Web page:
Structural evaluation and sustainability assessment of Sivas Kesikkopru Bridge against flood and earthquakes

TÜRER A., Erdem C., Sert H.

7th International Conference on Bridge Maintenance, Safety and Management (IABMAS), Shanghai, China, 7 - 11 July 2014, pp.2586-2592 identifier

  • Publication Type: Conference Paper / Full Text
  • City: Shanghai
  • Country: China
  • Page Numbers: pp.2586-2592
  • Middle East Technical University Affiliated: Yes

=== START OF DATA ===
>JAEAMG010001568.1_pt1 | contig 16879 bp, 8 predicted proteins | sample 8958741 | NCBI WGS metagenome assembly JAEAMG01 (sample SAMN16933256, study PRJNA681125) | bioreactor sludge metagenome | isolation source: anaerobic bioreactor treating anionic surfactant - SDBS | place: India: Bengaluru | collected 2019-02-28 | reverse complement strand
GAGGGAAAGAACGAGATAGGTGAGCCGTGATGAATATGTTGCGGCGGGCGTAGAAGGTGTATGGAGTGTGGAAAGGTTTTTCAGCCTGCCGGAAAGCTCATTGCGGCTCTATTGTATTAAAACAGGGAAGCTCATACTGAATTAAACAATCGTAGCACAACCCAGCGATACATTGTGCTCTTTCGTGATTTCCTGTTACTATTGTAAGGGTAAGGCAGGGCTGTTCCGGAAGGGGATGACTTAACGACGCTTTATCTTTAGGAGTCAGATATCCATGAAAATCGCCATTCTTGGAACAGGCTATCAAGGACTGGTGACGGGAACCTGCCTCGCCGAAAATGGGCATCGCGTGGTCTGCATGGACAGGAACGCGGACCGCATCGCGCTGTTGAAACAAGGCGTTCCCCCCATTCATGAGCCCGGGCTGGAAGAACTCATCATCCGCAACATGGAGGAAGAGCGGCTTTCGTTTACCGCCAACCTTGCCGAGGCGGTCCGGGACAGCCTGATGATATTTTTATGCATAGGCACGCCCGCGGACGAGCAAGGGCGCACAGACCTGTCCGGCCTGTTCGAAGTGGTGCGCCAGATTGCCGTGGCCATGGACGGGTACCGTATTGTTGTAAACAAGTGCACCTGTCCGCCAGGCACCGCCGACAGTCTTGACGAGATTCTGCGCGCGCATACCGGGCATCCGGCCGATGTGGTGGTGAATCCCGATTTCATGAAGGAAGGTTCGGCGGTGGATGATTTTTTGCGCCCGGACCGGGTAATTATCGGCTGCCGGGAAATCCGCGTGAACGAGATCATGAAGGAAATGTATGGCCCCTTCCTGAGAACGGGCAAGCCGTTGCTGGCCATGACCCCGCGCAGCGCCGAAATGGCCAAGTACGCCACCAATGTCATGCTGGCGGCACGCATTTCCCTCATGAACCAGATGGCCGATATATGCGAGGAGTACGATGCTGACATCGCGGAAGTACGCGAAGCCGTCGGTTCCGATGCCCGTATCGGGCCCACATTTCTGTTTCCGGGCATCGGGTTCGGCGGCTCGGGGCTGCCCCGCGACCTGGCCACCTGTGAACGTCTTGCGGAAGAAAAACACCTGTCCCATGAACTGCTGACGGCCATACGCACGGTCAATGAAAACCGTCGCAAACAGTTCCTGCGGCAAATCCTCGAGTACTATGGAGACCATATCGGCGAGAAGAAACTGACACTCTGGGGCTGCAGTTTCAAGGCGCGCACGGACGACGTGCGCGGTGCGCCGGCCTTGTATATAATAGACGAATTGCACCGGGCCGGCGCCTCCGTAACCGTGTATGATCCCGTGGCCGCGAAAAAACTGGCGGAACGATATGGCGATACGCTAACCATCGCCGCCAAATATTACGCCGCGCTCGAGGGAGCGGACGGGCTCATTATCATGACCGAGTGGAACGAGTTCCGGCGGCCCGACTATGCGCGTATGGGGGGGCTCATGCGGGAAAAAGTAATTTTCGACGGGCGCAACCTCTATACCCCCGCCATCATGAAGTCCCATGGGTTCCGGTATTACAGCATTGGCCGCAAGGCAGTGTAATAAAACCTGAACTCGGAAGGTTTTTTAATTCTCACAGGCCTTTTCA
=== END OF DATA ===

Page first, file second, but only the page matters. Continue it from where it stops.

Most of the highway bridges that are in use today are most likely constructed in the 20th century with an average age of 45 to 50 years. Structurally deficient and functionally absolute bridges constitute about 10 to 20 percent some of them occasionally collapsing causing life and economical losses. Building sustainable bridges is a major task today while some historic bridges still stand still to the centuries. Kesikkopru Bridge located in Sivas province of Turkey, which was built in 1292, is an outstanding example to sustainable bridges. The stone arch bridge constructed in the Seljuk era is about 326 meters long with 19 arches and has been the focus of this paper. Measurement of structural dimensions in the field, truck loading analysis using nonlinear compression line analysis, ambient vibration testing, finite element modeling, 500 year return period flood water dynamic modeling, and earthquake response spectrum analysis have been conducted to assess the structural characteristics, response to natural disasters and traffic loads. The results showed that the bridge remains close to linear range during earthquakes and floods and has been overdesigned for vehicle loads. Simple hand calculations and typical dimension ratios obtained from the bridge provide hints for stone bridges being sustainable for over 7 centuries of life span. The authors debate building overdesign structures might better optimize the resources for sustainable bridges that require lower maintenance and have longer service life with higher level of structural safety. After all, building over safe bridges might also be more economical in the long run.